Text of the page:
In mid-March, Argentina imposed a strict nation-wide lockdown. “Only supermarkets, grocery stores and pharmacies are open. Bars, pubs, restaurants, even banks, have shuttered their doors,” remarks Luciano Anavi, IWSR Senior Analyst for Latin America, who lives in Buenos Aires, Argentina.
“I was already in a 2-week isolation period when the government ordered the country’s lockdown. There is a fear of riots and looting potentially erupting; we already have a lot of police and other branches of the armed forces patrolling the streets. People are only allowed to leave their house for trips to the grocery store or the pharmacy. A hotline has been set up for members of the public to report those who break the rules of the lockdown. Prison sentences and fines are being issued to those in violation,” comments Anavi.
The demand for alcohol is evident, with increased sales of wine and beer in supermarkets and via supermarket ecommerce offerings. “Mainstream brands seem to be in higher demand, while premium-end beverage alcohol products, unsurprisingly, are not as appealing to most consumers during the current economic uncertainty. Super premium brands will likely still appeal to those with the disposable income and existing affinity for the products,” adds Anavi.
As a major wine producing country, many of Anavi’s local contacts who own vineyards say that they are not too worried about their export business. “The main consumption countries will likely still be demanding Argentinean wine for at-home consumption,” highlights Anavi. The biggest threat to local winemakers is that they are now entering the key wine harvest and production season, and their main concern is for none of their workers to fall ill.
Instagram stands out as a useful platform for the industry. Wholesalers, who traditionally have a B2B business, are now trying to reach out to the end consumer directly, with Instagram a popular platform for targeting new audiences.
Instagram is also key for many brand owners and on-premise operators to remain relevant and engaged with their consumers. HorecaCity, a mobile application designed for hotels, restaurants, cafes, bars and breweries to purchase alcoholic beverages and related products, is focused on supporting its partner community through Instagram as well. Using the social media platform, HorecaCity’s customers promote special drinks offers via QR codes that can then be redeemed through the app. Consumers are encouraged to pre-purchase beverages that can then be consumed on-premise once the lockdown ends. On-premise operators are offering deals such as 2-for-1 promotions via the QR codes to help sustain the business through the pandemic.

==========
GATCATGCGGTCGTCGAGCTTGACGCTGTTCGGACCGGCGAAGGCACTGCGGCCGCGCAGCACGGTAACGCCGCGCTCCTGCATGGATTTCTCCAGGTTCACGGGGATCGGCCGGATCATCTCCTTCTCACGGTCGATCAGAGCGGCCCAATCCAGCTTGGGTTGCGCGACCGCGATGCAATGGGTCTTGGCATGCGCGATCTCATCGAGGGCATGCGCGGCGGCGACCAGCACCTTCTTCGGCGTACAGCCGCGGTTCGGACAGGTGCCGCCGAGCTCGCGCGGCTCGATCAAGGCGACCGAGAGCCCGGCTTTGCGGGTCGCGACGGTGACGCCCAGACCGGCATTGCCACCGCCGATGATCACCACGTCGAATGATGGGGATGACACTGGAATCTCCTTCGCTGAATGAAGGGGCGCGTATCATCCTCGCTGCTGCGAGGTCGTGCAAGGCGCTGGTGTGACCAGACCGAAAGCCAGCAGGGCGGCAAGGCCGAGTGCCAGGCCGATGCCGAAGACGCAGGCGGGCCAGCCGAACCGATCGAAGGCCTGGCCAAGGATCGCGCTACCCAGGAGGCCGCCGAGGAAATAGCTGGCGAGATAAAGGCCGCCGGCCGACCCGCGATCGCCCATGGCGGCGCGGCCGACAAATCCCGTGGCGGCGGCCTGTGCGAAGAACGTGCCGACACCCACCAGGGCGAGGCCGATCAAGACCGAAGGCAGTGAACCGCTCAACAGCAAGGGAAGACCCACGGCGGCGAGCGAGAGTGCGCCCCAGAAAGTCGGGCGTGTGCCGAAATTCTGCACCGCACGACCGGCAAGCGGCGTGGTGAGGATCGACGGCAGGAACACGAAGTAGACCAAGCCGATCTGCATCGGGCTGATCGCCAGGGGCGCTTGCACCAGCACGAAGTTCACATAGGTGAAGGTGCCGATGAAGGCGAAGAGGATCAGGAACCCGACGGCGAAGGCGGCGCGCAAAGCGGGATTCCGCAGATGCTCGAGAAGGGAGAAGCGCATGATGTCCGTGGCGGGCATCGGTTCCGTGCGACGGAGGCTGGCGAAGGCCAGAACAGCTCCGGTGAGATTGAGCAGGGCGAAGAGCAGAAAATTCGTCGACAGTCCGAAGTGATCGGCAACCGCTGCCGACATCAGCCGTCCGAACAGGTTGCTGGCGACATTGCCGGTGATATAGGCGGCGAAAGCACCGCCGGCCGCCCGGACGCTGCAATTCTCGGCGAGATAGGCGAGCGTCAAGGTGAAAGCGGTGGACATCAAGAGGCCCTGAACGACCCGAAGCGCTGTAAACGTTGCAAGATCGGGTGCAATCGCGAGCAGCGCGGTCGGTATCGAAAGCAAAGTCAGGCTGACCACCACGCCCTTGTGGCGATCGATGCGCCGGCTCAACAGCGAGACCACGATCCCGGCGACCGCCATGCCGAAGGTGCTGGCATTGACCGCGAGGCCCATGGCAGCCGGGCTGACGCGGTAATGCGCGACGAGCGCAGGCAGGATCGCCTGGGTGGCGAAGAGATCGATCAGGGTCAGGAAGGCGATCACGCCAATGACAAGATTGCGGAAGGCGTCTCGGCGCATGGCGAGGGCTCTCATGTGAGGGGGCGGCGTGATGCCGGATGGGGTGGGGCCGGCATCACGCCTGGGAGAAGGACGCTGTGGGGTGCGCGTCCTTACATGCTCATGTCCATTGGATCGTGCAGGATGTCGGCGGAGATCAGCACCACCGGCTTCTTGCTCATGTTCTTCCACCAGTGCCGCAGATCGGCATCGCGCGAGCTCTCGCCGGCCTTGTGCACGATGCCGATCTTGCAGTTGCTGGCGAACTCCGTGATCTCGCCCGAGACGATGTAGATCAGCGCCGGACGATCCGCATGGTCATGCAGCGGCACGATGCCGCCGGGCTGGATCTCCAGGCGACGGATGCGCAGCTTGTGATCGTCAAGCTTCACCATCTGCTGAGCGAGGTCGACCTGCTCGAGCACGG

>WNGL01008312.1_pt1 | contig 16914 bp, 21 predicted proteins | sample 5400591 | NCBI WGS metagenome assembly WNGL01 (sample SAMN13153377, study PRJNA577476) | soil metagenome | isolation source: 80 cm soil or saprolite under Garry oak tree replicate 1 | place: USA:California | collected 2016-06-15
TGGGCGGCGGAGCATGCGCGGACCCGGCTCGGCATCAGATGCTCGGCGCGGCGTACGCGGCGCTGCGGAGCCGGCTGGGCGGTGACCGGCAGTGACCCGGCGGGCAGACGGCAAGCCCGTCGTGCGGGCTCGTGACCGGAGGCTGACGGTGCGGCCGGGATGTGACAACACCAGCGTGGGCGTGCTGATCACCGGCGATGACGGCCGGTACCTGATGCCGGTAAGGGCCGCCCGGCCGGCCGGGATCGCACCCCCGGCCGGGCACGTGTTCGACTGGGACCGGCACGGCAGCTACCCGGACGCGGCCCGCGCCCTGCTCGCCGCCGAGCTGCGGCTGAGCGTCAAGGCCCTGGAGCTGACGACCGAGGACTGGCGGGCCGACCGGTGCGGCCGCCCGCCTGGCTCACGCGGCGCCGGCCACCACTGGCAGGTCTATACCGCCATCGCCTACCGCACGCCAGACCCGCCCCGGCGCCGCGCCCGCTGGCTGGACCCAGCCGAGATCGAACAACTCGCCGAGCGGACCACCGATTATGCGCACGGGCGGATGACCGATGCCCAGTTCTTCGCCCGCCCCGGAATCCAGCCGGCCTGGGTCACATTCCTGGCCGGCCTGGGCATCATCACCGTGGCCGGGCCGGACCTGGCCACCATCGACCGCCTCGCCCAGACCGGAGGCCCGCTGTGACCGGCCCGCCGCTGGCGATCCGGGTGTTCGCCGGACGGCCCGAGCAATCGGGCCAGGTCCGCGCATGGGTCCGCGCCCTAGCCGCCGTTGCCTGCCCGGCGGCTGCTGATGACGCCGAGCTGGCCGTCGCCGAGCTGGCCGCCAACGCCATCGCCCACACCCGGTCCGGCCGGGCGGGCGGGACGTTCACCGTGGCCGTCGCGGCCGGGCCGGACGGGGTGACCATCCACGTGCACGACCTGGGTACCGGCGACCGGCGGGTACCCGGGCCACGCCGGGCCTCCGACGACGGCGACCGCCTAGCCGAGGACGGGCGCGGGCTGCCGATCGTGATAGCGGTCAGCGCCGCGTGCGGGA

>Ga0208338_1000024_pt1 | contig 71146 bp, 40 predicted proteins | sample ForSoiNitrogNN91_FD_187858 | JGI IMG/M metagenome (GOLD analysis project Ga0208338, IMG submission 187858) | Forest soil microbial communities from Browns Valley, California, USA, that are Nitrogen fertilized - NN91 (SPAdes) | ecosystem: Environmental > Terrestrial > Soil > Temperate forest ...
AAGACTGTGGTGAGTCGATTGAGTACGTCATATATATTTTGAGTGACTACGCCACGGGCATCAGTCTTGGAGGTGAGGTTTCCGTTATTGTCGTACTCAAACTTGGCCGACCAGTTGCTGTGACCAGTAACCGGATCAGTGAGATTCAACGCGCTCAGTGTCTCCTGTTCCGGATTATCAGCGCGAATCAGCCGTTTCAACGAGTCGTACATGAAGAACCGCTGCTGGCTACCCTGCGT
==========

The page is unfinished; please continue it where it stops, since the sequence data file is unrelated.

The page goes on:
Other apps are stepping up to support the local economy and community as well. Wabi, for example, allows consumers to place an order for their regular grocery list via the Wabi application. Wabi then sends an alert to stores within proximity of the consumer’s location. A store that has the stock to fulfil the order accepts the Wabi alert and is then responsible for delivering it to the consumer’s home. “This is especially useful for people who aren’t able to visit supermarkets or obtain an online delivery slot,” comments Anavi.
Like in other countries, Argentine consumers are also turning to virtual happy hours to stay connected with friends and family.
“The industry is doing its best to navigate the current situation and ensure survival through the pandemic. Smaller players, especially, will need to be innovative in their approach for keeping demand going through the situation,” notes Anavi.
Do you have a question for Luciano? If you’d like to ask Luciano Anavi a question about the current situation in Argentina, or in another Latin American country, please email your question to: serina.aswani (@) theiwsr.com
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